U.S. Birth Rate Hits All-Time Low, While Age of First Motherhood Shifts
(HealthDay News) — The U.S. birth rate remained at an all-time low in 2013, the U.S. Centers for Disease Control and Prevention reported Thursday.
According to the annual report from the CDC's National Center for Health Statistics, 3.93 million births occurred in the United States in 2013, <1% from the year before. The general fertility rate also declined by 1% in 2013 to 62.5 births per 1,000 women ages 15–44, reaching another record low for the United States.
Another sign that the post-recession economy is affecting family planning – the average age of first motherhood continued to increase, rising to age 26 in 2013, compared with 25.8 the year before. Birth rates for women in their 20s declined to record lows in 2013, but rose for women in their 30s and late 40s. The rate for women in their early 40s was unchanged.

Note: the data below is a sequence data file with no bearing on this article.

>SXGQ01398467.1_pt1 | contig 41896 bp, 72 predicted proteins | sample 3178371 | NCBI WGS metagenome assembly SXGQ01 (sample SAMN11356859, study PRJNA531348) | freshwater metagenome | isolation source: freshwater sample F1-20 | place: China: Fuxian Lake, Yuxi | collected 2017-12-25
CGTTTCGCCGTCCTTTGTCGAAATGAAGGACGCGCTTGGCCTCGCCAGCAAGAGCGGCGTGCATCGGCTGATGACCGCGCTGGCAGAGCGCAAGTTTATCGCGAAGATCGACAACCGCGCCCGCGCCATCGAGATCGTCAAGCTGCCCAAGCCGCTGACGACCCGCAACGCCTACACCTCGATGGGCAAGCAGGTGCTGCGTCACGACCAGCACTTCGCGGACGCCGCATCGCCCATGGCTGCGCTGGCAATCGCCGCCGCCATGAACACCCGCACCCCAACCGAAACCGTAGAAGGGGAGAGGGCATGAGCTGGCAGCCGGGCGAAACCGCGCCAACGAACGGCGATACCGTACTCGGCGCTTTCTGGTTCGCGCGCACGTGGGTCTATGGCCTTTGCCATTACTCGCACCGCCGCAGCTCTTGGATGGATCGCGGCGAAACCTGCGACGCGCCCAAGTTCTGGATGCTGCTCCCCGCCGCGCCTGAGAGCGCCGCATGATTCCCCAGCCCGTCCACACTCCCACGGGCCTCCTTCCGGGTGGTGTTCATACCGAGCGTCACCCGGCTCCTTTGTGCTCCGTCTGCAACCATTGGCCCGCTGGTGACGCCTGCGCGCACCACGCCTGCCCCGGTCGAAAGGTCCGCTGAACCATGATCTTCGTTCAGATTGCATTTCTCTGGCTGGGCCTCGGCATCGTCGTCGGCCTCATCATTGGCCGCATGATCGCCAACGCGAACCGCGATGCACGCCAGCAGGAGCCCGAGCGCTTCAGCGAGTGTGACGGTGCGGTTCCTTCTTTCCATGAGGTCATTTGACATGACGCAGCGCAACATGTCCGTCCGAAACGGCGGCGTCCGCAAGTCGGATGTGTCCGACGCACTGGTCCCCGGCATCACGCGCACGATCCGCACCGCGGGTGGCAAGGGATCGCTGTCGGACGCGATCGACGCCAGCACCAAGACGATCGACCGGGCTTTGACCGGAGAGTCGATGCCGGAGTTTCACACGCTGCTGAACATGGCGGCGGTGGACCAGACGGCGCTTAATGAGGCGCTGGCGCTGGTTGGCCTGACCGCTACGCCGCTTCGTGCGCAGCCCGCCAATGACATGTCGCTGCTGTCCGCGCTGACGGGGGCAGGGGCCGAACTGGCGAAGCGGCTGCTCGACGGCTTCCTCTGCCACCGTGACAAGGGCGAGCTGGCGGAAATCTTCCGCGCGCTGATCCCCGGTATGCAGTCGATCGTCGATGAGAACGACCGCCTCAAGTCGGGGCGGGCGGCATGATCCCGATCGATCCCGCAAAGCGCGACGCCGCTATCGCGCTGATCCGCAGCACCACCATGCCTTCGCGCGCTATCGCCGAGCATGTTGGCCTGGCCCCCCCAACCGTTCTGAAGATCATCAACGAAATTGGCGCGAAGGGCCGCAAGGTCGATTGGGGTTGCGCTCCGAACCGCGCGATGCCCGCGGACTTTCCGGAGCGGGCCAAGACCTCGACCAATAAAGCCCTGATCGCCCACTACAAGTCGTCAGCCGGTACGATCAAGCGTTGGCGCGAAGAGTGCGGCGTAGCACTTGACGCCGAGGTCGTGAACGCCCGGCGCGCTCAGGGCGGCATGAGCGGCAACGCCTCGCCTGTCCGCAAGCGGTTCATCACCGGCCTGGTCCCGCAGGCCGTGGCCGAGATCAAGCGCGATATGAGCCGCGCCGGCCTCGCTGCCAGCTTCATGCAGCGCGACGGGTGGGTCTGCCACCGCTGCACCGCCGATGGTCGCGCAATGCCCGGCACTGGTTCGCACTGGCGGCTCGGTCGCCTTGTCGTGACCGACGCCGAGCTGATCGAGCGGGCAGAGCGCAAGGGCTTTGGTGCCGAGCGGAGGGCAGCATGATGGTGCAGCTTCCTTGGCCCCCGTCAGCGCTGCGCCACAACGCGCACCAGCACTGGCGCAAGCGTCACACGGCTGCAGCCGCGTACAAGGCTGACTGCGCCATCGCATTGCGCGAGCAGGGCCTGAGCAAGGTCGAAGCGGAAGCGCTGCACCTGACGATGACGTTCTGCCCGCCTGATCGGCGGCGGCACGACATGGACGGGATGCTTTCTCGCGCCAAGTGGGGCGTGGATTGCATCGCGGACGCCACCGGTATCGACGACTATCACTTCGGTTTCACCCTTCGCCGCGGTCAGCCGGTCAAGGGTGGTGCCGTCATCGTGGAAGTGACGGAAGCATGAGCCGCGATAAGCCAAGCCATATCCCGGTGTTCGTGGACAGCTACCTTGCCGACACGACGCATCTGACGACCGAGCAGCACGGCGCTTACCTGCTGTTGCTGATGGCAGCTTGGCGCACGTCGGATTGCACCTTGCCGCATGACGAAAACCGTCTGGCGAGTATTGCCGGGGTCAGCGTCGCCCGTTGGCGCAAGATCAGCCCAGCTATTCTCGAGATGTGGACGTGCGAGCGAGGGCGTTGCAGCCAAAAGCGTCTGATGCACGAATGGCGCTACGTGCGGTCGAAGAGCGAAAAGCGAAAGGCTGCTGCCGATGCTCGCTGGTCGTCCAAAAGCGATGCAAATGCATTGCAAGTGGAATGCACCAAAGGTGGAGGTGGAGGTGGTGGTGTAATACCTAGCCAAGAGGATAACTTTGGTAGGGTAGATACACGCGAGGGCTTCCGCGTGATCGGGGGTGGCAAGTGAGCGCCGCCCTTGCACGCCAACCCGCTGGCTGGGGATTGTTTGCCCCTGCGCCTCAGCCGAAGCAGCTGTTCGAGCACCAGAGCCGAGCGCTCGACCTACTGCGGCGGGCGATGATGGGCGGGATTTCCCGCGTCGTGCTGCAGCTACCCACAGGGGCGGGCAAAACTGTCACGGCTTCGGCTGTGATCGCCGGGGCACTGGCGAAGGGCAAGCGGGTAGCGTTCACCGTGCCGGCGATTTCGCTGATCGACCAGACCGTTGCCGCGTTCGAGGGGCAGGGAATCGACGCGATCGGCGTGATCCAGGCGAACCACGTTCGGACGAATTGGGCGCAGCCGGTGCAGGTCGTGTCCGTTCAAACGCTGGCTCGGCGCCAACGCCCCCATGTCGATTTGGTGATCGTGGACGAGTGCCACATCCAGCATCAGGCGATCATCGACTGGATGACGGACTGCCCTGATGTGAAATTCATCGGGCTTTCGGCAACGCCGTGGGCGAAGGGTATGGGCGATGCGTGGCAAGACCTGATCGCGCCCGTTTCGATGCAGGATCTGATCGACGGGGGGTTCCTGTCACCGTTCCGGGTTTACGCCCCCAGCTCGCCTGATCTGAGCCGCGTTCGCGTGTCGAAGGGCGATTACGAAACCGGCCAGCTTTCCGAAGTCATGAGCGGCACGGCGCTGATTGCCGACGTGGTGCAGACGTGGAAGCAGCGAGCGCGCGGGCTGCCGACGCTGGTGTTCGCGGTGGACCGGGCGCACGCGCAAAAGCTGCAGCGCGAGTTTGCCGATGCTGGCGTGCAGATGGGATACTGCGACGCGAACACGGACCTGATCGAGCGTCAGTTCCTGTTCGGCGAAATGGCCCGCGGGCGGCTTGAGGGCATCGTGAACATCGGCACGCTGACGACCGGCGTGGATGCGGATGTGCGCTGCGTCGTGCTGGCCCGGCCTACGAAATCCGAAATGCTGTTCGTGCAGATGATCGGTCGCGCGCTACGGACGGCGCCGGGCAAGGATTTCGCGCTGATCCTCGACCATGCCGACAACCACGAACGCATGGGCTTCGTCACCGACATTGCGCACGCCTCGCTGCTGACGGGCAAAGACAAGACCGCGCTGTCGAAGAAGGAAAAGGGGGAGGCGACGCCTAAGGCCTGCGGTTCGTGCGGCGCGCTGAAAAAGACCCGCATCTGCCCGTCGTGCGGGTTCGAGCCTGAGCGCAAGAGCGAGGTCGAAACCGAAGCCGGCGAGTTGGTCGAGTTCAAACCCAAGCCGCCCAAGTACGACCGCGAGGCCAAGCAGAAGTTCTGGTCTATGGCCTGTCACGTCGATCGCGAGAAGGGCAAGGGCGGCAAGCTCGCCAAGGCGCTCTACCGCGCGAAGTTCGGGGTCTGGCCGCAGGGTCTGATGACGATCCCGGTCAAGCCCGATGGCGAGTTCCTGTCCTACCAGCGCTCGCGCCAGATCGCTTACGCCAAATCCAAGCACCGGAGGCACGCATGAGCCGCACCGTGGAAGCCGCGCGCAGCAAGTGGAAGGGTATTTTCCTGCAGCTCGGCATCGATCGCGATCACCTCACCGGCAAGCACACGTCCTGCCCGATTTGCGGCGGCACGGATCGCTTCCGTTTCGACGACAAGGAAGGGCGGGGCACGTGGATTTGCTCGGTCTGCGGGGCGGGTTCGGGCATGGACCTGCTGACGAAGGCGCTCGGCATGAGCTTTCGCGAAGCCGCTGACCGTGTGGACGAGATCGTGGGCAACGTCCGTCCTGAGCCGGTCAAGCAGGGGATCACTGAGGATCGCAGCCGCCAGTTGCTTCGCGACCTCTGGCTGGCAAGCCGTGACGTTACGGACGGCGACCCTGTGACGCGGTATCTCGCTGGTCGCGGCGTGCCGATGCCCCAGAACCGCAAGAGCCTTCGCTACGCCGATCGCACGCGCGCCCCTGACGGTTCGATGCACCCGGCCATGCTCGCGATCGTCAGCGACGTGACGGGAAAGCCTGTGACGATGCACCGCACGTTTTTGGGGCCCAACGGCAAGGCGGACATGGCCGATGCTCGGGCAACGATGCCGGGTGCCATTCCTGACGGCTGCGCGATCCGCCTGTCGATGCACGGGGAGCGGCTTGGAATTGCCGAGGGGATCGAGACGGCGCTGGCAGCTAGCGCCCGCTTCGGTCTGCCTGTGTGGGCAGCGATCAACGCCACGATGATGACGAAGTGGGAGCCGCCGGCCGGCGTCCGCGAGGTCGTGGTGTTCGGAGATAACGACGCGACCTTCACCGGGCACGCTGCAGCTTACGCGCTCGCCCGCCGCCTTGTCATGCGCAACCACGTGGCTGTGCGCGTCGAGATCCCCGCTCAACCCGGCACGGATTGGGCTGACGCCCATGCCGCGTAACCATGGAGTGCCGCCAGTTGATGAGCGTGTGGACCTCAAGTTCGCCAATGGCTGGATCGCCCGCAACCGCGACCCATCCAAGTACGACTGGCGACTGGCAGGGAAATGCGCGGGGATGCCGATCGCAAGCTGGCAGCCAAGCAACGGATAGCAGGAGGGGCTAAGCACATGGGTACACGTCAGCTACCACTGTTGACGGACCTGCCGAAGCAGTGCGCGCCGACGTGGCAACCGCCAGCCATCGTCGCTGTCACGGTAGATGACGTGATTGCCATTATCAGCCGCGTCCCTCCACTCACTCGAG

The teenage birth rate also reached an historic low in 2013 of 26.5 births per 1,000 teens ages 15–19. Rates fell for teens in nearly all ethnic groups, with an overall 10% dip from 2012. "They may be looking at the economy as a factor, but there also are a lot of policies and programs out there targeted at lessening teen births," report coauthor Brady Hamilton, a statistician/demographer with the U.S. National Center for Health Statistics, told HealthDay.